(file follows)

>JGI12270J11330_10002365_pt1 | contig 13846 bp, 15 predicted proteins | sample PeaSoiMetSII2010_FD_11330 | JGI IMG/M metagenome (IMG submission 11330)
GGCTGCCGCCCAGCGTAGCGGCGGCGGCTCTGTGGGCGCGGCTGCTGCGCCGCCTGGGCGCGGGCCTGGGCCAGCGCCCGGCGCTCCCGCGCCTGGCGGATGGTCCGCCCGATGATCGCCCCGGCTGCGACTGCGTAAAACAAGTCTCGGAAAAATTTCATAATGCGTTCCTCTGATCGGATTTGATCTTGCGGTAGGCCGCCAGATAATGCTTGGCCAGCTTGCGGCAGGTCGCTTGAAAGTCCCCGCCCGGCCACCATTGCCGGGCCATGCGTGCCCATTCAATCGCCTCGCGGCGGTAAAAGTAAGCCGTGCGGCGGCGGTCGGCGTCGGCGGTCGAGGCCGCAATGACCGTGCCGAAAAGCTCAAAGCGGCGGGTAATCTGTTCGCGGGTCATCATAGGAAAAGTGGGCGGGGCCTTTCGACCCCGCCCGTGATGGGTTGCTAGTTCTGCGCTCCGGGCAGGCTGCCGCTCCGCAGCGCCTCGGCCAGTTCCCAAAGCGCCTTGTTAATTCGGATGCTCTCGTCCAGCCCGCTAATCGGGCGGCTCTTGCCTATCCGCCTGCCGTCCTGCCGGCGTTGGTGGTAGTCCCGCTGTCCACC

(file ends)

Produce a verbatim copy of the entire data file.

>JGI12270J11330_10002365_pt1 | contig 13846 bp, 15 predicted proteins | sample PeaSoiMetSII2010_FD_11330 | JGI IMG/M metagenome (IMG submission 11330)
GGCTGCCGCCCAGCGTAGCGGCGGCGGCTCTGTGGGCGCGGCTGCTGCGCCGCCTGGGCGCGGGCCTGGGCCAGCGCCCGGCGCTCCCGCGCCTGGCGGATGGTCCGCCCGATGATCGCCCCGGCTGCGACTGCGTAAAACAAGTCTCGGAAAAATTTCATAATGCGTTCCTCTGATCGGATTTGATCTTGCGGTAGGCCGCCAGATAATGCTTGGCCAGCTTGCGGCAGGTCGCTTGAAAGTCCCCGCCCGGCCACCATTGCCGGGCCATGCGTGCCCATTCAATCGCCTCGCGGCGGTAAAAGTAAGCCGTGCGGCGGCGGTCGGCGTCGGCGGTCGAGGCCGCAATGACCGTGCCGAAAAGCTCAAAGCGGCGGGTAATCTGTTCGCGGGTCATCATAGGAAAAGTGGGCGGGGCCTTTCGACCCCGCCCGTGATGGGTTGCTAGTTCTGCGCTCCGGGCAGGCTGCCGCTCCGCAGCGCCTCGGCCAGTTCCCAAAGCGCCTTGTTAATTCGGATGCTCTCGTCCAGCCCGCTAATCGGGCGGCTCTTGCCTATCCGCCTGCCGTCCTGCCGGCGTTGGTGGTAGTCCCGCTGTCCACC